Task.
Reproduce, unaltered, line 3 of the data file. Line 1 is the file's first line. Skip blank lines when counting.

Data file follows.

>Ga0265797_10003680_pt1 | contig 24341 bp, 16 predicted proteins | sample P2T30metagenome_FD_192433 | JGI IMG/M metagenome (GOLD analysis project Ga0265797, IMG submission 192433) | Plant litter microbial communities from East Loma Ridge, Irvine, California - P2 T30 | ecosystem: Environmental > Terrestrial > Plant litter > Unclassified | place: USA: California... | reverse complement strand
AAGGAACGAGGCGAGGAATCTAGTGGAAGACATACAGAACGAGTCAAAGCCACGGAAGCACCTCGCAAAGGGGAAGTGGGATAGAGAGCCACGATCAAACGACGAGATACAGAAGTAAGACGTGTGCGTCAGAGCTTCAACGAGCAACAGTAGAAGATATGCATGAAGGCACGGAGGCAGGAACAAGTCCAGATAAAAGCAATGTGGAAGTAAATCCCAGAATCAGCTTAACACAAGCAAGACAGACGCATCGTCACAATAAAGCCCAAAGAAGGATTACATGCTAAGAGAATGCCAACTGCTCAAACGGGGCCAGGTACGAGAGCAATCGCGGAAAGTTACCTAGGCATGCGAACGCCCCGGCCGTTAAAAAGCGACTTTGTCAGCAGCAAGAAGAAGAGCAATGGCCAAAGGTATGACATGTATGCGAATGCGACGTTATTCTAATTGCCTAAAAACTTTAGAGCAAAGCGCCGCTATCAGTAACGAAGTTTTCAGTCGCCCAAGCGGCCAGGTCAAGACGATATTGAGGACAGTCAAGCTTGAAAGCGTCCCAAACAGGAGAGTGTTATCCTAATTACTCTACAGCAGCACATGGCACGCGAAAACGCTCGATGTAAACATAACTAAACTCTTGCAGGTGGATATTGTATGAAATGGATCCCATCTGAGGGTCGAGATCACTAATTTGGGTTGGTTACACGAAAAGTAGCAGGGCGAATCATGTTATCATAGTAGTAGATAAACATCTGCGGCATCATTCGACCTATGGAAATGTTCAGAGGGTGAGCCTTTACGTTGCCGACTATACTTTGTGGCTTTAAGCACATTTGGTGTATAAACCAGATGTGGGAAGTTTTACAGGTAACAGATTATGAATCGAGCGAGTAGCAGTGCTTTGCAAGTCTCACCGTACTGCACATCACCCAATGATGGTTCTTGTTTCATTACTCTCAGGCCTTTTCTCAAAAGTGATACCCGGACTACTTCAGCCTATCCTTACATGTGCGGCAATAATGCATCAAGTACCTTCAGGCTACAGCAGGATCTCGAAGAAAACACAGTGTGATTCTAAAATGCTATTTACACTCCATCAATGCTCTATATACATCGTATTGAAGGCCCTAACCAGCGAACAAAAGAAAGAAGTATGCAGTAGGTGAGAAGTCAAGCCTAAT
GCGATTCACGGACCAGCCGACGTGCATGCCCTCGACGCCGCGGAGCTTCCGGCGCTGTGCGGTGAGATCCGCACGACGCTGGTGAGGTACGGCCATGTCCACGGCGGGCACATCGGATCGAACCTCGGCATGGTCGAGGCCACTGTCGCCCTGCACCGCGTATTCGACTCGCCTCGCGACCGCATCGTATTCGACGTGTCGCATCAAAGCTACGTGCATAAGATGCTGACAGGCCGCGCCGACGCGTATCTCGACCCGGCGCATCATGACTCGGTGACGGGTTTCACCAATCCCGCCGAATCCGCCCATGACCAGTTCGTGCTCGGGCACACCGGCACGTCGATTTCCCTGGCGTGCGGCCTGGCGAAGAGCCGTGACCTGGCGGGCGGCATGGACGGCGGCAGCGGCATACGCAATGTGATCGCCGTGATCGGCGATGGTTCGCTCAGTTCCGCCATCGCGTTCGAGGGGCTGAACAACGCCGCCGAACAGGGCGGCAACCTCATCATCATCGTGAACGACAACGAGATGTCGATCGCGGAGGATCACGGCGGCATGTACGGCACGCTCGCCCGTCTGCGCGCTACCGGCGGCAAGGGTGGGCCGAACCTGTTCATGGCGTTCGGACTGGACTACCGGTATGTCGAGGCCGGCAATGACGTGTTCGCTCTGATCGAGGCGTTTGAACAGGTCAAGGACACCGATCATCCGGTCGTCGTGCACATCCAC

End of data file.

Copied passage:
GCGATTCACGGACCAGCCGACGTGCATGCCCTCGACGCCGCGGAGCTTCCGGCGCTGTGCGGTGAGATCCGCACGACGCTGGTGAGGTACGGCCATGTCCACGGCGGGCACATCGGATCGAACCTCGGCATGGTCGAGGCCACTGTCGCCCTGCACCGCGTATTCGACTCGCCTCGCGACCGCATCGTATTCGACGTGTCGCATCAAAGCTACGTGCATAAGATGCTGACAGGCCGCGCCGACGCGTATCTCGACCCGGCGCATCATGACTCGGTGACGGGTTTCACCAATCCCGCCGAATCCGCCCATGACCAGTTCGTGCTCGGGCACACCGGCACGTCGATTTCCCTGGCGTGCGGCCTGGCGAAGAGCCGTGACCTGGCGGGCGGCATGGACGGCGGCAGCGGCATACGCAATGTGATCGCCGTGATCGGCGATGGTTCGCTCAGTTCCGCCATCGCGTTCGAGGGGCTGAACAACGCCGCCGAACAGGGCGGCAACCTCATCATCATCGTGAACGACAACGAGATGTCGATCGCGGAGGATCACGGCGGCATGTACGGCACGCTCGCCCGTCTGCGCGCTACCGGCGGCAAGGGTGGGCCGAACCTGTTCATGGCGTTCGGACTGGACTACCGGTATGTCGAGGCCGGCAATGACGTGTTCGCTCTGATCGAGGCGTTTGAACAGGTCAAGGACACCGATCATCCGGTCGTCGTGCACATCCAC